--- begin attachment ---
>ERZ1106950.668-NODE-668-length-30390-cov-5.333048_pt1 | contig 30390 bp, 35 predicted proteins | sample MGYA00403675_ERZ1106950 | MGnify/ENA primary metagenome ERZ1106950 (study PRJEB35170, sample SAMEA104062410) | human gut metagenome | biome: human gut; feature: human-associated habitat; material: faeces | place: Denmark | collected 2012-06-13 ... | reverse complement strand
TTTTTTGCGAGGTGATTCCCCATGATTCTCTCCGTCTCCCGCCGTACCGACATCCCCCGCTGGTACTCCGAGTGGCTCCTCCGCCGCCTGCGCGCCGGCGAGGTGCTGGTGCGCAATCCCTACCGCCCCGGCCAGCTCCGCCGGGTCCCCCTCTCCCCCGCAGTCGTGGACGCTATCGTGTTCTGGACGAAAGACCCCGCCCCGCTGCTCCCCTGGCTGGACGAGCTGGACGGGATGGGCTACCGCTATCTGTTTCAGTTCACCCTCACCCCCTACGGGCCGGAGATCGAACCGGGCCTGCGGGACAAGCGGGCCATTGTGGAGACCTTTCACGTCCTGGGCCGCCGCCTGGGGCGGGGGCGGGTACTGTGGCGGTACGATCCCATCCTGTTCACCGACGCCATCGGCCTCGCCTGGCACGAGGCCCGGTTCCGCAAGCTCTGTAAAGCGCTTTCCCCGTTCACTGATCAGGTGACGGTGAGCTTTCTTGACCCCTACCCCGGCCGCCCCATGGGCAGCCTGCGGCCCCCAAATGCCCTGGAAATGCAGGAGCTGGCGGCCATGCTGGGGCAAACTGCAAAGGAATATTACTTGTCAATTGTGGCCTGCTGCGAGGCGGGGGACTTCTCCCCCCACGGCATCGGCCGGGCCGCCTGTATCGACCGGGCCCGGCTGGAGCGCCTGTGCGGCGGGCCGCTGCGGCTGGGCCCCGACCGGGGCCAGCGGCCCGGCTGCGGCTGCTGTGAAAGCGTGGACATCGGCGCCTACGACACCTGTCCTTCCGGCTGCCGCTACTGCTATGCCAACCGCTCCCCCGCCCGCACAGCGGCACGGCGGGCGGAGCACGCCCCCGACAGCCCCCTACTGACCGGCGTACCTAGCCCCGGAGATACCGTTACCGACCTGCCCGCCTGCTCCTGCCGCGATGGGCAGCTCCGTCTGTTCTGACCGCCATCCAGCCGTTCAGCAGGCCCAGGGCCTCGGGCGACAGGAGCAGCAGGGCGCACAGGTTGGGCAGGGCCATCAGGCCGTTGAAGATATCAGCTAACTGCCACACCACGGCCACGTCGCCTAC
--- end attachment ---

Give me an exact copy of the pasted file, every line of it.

>ERZ1106950.668-NODE-668-length-30390-cov-5.333048_pt1 | contig 30390 bp, 35 predicted proteins | sample MGYA00403675_ERZ1106950 | MGnify/ENA primary metagenome ERZ1106950 (study PRJEB35170, sample SAMEA104062410) | human gut metagenome | biome: human gut; feature: human-associated habitat; material: faeces | place: Denmark | collected 2012-06-13 ... | reverse complement strand
TTTTTTGCGAGGTGATTCCCCATGATTCTCTCCGTCTCCCGCCGTACCGACATCCCCCGCTGGTACTCCGAGTGGCTCCTCCGCCGCCTGCGCGCCGGCGAGGTGCTGGTGCGCAATCCCTACCGCCCCGGCCAGCTCCGCCGGGTCCCCCTCTCCCCCGCAGTCGTGGACGCTATCGTGTTCTGGACGAAAGACCCCGCCCCGCTGCTCCCCTGGCTGGACGAGCTGGACGGGATGGGCTACCGCTATCTGTTTCAGTTCACCCTCACCCCCTACGGGCCGGAGATCGAACCGGGCCTGCGGGACAAGCGGGCCATTGTGGAGACCTTTCACGTCCTGGGCCGCCGCCTGGGGCGGGGGCGGGTACTGTGGCGGTACGATCCCATCCTGTTCACCGACGCCATCGGCCTCGCCTGGCACGAGGCCCGGTTCCGCAAGCTCTGTAAAGCGCTTTCCCCGTTCACTGATCAGGTGACGGTGAGCTTTCTTGACCCCTACCCCGGCCGCCCCATGGGCAGCCTGCGGCCCCCAAATGCCCTGGAAATGCAGGAGCTGGCGGCCATGCTGGGGCAAACTGCAAAGGAATATTACTTGTCAATTGTGGCCTGCTGCGAGGCGGGGGACTTCTCCCCCCACGGCATCGGCCGGGCCGCCTGTATCGACCGGGCCCGGCTGGAGCGCCTGTGCGGCGGGCCGCTGCGGCTGGGCCCCGACCGGGGCCAGCGGCCCGGCTGCGGCTGCTGTGAAAGCGTGGACATCGGCGCCTACGACACCTGTCCTTCCGGCTGCCGCTACTGCTATGCCAACCGCTCCCCCGCCCGCACAGCGGCACGGCGGGCGGAGCACGCCCCCGACAGCCCCCTACTGACCGGCGTACCTAGCCCCGGAGATACCGTTACCGACCTGCCCGCCTGCTCCTGCCGCGATGGGCAGCTCCGTCTGTTCTGACCGCCATCCAGCCGTTCAGCAGGCCCAGGGCCTCGGGCGACAGGAGCAGCAGGGCGCACAGGTTGGGCAGGGCCATCAGGCCGTTGAAGATATCAGCTAACTGCCACACCACGGCCACGTCGCCTAC